Signing as a private citizen, I sent the fore-mentioned letter to the Alcohol Beverage Control Board questioning the need to transfer a liquor license from one establishment to another and I sent copies of that letter to the City Councils of Ketchikan, the Borough and Saxman. The Control Board solicits these comments and there is no need to hide the facts. I pointed out that liquor outlets in Ketchikan vastly exceed the caps placed on per capita establishments by the Alaska Legislature and there are studies that indicate the link between the availability of alcohol and crime. I also discovered that KPD officers spend more time chasing teens with cigarettes, than enforcing the state and municipal laws dealing with liquor establishments responsibilities. (A person can receive a citation for being drunk in a licensed premise, but the bar, bartender or server has almost never been held responsible for getting the person that way). As I have always said, there is nothing wrong with responsible drinking but: Drunk/intoxication = drug overdose = irresponsible drinking.

After a Coast Guarder was severely beaten outside a local drinking establishment, I drafted an information sheet that was distributed to liquor outlets in town, listing the state laws and ordinances and asking them to police themselves more carefully. Within a day or two I heard from an official of State CHARR asking if I were really serious, and if KPD officers were really going to start enforcing especially the strong municipal law passed by your city council at one time.

5.20.030 Not to sell to certain persons. Any selling, serving, or furnishing of beer, wine or hard liquor to a person under the age of nineteen years, or to any habitual drunkard, or to a person who is drunk or intoxicated, or to any person who is noticeably under the influence of intoxicating liquor in any degree, by one person for another shall be deemed a selling, serving, or furnishing by both; and both shall be liable, either jointly or severally, and shall be punished as provided in Section 5.20.140. (Ord. 731 §l, 1970: prior code §2-3) 5/2002

Letters to Sitnews and this informational flyer, I believe, made good sense with points very difficult to argue with. The solution was to silence the messenger and I have no doubt that looking to the enforcement of already existing laws is the real reason I will no longer be working in Ketchikan.

True to what I have heard from another who had been a victim of this city process, an order to terminate is issued from the top and starts with a valid issue that could easily be handled through in place grievance procedures. From there it is embellished with other issues invented. Part of the investigation is to interview as many employees as possible to lend some credibility to the charges (akin to what was practiced in Salem 400 years ago). The intent of the process of a paid Administrative Leave is to cause a weary, frustrated person to look for another job and then resign. It is a formula that has worked well to rid the city of dedicated managers who just don t fit the head manager s mold.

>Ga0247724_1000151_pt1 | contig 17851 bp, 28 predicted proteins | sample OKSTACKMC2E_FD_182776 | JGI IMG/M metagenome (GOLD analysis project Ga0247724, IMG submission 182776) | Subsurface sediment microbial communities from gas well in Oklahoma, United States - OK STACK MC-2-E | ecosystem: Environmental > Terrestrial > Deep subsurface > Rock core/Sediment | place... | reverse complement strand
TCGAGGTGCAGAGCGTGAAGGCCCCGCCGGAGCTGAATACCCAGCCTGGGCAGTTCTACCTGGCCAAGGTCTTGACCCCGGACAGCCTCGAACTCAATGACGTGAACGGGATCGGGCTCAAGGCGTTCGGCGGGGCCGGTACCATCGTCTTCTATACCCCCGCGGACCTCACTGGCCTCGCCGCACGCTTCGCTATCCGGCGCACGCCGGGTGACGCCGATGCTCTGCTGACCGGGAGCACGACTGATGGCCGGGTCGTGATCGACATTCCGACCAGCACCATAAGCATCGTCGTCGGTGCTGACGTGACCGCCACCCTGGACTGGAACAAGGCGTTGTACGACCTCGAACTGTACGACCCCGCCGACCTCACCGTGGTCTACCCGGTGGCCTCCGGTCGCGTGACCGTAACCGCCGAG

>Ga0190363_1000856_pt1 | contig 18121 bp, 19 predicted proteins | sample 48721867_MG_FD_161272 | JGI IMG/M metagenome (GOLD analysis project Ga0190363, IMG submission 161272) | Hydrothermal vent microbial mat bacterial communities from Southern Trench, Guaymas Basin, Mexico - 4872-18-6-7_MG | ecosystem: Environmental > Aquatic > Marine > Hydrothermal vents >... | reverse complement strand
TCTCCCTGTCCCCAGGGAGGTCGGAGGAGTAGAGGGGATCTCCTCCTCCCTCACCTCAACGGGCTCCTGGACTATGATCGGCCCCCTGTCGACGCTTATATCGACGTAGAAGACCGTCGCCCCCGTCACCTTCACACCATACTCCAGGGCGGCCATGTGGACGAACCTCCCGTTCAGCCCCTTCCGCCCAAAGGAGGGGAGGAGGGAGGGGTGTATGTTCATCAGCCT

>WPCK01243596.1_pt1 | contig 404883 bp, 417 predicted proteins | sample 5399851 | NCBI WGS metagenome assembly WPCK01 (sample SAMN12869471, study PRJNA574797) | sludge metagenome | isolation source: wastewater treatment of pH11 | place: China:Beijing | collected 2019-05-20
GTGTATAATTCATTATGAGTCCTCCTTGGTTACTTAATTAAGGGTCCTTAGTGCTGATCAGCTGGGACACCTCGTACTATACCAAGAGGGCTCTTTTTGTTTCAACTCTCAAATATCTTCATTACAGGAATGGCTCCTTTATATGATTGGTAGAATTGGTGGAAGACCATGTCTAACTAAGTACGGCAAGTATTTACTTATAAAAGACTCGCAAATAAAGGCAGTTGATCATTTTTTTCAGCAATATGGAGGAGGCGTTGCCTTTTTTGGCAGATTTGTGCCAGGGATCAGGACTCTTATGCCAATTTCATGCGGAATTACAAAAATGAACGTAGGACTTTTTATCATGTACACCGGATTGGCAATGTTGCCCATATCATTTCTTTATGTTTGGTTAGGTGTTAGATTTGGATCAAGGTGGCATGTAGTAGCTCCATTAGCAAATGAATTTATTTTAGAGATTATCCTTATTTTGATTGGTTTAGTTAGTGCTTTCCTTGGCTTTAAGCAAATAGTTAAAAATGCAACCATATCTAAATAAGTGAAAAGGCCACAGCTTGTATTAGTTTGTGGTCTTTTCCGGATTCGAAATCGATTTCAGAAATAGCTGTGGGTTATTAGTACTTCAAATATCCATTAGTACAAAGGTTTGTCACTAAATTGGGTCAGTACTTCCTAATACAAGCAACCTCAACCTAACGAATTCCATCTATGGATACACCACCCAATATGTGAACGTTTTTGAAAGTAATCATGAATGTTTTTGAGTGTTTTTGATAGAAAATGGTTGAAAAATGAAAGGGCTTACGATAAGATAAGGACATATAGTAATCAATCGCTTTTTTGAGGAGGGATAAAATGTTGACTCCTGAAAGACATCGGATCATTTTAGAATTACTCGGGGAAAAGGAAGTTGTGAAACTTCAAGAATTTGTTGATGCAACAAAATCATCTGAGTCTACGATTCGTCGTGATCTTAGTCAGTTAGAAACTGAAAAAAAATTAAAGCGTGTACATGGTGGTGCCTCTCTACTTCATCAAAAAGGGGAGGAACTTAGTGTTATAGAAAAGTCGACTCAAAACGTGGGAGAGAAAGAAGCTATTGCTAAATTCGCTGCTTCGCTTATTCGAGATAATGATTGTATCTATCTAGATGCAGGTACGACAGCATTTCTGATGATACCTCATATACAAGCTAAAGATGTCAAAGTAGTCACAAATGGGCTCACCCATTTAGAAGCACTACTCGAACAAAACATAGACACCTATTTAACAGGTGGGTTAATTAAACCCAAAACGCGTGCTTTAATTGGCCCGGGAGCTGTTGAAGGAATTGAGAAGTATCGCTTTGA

I attempt to follow Christ in my private and professional life. I make no claim to be perfect. I do make mistakes and am man enough to admit and apologize for them. I came to Ketchikan seeing an opportunity to make a difference in a place with a high crime index and a long history of autocratic zero tolerance reactive policing. Believe me, there is a better way and I have seen good movement in that direction.

There are super, dedicated, caring professional officers at KPD who see the need to integrate more in to the community and do real problem solving, and there are others who have considered change and new ideas a threat. There are those who have empathy and compassion and see public servitude as an honor, and then there are those who feel the public should be serving them. I come from a police culture that says there doesn't need to be 3 police cars at the scene of a fender bender accident in a parking lot or that it takes 2 officers to interview a person about a "cold" report.

The loyalty I encourage is that officers and people be true to their values and principles, not to other people. The "I scratch your back, you scratch mine" brand of loyalty breeds corruption. Nazi Germany was built on loyalty and great evil was done to please a tyrant by those willing to sell their souls.

I was told after I had interviewed for this job, There is a lot of politics in Ketchikan. But there is a difference between politics and the corruption of trying to destroy a good cop's career and reputation to silence him.

However, this ends - termination or resignation - Suz and I will be leaving Ketchikan. For there to be any positive change it will have to be a forced resetting of priorities by an educated, concerned and caring public. That usually means removing obstructionists and egotists from their perches.

We truly appreciate all the emails expressing concern and support from the friends we have made.

Thank you for the honor I have had in serving you!!

John Maki
Ketchikan, AK - USA

About: Deputy Chief of Police John Maki is on been on Paid Administrative Leave since May 11, 2006.


Note: Comments published on Viewpoints are the opinions of the writer
and do not necessarily reflect the opinions of Sitnews.